1. Netukulimk Phase One: Seeking Netukulimk
Netukulimk is a Mi’kmaq cultural concept long held to be important in sustainable resource use and currently under consideration as a potential strategy for exercising sovereignty in Mi’kmaq country. Centuries of aggressive colonial policies and the failure of the Crown to honour treaties signed with the Mi’kmaq since the 1700s, have worked to diminish Mi’kmaq connections to their resources. However, because of Donald Marshall’s resolution to go eeling the Mi’kmaq realized a small victory in the explosive 1999 Supreme Court of Canada decision R. v. Marshall that resulted in the affirmation of Mi’kmaq treaty rights, a subsequent redistribution of access to natural resources, and the reinvigoration of Netukulimk. I was his fishing partner. This primary research explores how Netukulimk is configured within Mi’kmaq historical and legal consciousness, and examines the challenges of legitimizing the concept within the diverse practices of Indigenous ecological knowledge, governance, justice and making a living.
2. Mi'kmaq Family Violence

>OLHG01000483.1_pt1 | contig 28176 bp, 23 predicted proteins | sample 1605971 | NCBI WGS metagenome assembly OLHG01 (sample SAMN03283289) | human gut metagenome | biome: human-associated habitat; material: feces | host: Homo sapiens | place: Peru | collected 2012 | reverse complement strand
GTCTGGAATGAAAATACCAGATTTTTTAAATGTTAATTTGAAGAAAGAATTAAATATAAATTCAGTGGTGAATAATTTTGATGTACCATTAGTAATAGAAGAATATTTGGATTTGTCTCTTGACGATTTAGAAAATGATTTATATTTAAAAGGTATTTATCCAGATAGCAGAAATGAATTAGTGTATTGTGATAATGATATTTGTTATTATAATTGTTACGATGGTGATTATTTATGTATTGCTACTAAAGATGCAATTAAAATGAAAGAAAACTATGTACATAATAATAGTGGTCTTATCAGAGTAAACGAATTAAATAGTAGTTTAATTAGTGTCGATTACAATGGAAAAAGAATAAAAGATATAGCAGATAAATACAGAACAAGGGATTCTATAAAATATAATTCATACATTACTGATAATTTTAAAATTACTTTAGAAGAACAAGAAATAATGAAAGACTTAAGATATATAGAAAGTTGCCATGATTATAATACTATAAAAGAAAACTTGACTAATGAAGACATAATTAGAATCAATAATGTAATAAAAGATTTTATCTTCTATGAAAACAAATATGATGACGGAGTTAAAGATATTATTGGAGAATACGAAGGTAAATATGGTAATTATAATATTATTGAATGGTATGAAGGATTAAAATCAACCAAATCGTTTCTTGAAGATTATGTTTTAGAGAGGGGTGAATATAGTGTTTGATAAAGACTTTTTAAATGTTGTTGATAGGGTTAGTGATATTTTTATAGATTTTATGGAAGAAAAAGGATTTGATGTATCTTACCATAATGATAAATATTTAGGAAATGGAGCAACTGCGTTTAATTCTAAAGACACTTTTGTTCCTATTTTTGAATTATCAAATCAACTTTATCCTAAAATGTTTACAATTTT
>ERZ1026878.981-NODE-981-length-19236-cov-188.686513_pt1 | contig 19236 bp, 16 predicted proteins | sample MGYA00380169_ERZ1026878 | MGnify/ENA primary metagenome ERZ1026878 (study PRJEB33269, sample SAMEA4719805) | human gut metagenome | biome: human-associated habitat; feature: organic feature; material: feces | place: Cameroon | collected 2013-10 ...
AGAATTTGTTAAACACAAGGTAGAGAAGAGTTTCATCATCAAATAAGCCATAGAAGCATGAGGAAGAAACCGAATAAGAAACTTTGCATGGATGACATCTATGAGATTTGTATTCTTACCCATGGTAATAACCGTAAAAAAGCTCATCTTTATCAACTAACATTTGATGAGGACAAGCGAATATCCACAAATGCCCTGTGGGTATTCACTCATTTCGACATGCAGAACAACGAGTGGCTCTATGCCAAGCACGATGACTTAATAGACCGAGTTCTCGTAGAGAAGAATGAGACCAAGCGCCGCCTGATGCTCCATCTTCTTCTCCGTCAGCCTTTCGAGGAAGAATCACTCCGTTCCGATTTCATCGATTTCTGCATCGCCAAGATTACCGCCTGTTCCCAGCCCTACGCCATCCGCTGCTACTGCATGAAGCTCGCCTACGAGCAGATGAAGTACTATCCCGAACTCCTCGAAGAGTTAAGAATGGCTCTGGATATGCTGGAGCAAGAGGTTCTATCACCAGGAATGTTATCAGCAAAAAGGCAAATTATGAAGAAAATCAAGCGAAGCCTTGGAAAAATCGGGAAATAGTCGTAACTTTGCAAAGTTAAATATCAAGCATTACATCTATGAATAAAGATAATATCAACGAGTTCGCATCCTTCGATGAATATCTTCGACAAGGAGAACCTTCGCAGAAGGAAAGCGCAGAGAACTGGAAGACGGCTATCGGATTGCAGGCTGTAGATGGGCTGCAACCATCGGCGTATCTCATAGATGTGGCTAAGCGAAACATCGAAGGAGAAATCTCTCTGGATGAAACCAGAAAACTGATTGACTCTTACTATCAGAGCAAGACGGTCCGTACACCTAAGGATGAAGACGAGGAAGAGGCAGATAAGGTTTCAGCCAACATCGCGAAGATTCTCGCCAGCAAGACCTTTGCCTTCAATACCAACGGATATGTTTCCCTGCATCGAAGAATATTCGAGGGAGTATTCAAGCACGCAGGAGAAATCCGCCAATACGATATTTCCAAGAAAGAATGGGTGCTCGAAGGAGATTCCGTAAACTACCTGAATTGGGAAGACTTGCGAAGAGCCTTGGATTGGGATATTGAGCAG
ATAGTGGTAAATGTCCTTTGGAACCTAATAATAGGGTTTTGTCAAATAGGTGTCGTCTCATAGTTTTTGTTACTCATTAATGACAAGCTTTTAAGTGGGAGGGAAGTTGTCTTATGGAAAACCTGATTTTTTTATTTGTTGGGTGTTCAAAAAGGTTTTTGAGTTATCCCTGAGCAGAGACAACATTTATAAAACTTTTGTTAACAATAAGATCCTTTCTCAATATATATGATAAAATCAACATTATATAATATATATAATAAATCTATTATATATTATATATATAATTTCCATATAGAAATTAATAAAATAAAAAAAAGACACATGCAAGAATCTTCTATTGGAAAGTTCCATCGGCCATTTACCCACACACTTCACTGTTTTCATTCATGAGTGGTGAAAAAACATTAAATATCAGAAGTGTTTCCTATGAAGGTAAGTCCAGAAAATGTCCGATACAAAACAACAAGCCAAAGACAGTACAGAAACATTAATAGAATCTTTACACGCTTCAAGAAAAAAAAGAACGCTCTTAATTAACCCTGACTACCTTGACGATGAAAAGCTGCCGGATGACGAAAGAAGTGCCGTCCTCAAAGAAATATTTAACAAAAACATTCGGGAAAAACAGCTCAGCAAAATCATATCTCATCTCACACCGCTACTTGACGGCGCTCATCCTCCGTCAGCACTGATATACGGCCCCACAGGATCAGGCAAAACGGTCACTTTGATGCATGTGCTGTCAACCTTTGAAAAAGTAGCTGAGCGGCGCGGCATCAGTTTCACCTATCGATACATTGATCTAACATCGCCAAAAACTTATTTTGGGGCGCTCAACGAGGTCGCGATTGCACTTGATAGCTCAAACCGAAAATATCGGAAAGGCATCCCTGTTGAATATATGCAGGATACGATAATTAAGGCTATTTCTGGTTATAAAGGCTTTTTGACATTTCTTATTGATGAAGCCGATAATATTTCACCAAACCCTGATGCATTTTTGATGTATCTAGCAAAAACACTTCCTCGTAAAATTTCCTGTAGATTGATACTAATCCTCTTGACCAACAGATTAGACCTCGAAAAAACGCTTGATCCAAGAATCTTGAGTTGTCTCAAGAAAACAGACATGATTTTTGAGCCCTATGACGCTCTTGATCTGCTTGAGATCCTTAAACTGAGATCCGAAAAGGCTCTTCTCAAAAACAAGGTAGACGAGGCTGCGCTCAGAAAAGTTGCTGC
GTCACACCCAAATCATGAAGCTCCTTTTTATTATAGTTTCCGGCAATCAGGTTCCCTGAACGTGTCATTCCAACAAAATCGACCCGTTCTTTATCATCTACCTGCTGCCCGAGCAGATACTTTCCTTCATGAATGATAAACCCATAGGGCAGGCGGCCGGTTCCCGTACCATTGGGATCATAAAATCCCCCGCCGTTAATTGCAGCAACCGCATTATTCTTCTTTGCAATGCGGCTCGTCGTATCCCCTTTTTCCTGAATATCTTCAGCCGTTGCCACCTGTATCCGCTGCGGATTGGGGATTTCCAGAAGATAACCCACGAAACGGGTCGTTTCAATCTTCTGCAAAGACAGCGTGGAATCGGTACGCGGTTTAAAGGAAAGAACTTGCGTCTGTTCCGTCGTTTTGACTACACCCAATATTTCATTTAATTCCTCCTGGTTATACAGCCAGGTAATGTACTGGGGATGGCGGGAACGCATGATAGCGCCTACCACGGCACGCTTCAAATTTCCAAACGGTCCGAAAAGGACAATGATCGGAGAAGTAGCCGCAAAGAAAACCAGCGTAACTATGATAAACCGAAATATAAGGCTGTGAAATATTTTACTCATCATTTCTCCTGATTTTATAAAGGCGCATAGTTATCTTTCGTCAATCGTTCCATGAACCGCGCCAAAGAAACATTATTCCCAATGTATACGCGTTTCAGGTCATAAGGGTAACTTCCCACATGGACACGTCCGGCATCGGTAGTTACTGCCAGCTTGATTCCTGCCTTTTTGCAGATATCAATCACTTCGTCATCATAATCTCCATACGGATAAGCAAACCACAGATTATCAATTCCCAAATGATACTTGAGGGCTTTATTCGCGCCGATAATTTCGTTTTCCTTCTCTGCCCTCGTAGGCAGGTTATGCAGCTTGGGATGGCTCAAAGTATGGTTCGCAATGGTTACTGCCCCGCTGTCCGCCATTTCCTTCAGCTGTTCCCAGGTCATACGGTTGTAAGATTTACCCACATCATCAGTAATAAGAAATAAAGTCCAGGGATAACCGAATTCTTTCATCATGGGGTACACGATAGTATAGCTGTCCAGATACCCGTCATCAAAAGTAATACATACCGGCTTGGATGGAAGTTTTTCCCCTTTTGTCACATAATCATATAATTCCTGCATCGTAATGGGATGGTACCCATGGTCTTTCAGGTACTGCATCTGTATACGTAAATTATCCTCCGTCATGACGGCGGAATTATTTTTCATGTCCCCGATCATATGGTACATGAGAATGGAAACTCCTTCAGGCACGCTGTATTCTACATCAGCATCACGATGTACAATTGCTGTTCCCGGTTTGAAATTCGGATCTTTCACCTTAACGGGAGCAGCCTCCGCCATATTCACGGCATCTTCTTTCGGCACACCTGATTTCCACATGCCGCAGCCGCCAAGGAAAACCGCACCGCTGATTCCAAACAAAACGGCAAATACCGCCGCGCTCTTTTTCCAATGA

This work was completed in partnership with the Tripartite Forum and the Atlantic Aboriginal Health Research Program. Violence in Mi’kmaq communities is commonly perceived as ‘normal’. Desensitization toward violence is a consequence of the intergenerational traumas brought about through centuries of attempted ethnocide, coerced assimilation, discriminatory legislation and the destruction of families, communities and culture by outsiders seeking to control Mi’kmaq rights, territory and resources. Overwhelmingly the participants in this research indicated that poverty, addictions and culture loss are the most significant contributing factors to the perpetuation of family violence. Ongoing systemic discrimination, racism, alienation and marginalization from justice, education, economic and health institutions limit opportunities to address individual and collective problems of family violence. Internal and external colonization contribute to divisive lateral violence. The majority of family violence incidents are not reported due to a complex matrix of factors including: real and perceived prejudice by police, courts and community services; uncertainty of rights; shame; extended family and community power dynamics; severe lack of exit options including housing, employment, transportation, addictions; and fear of losing children.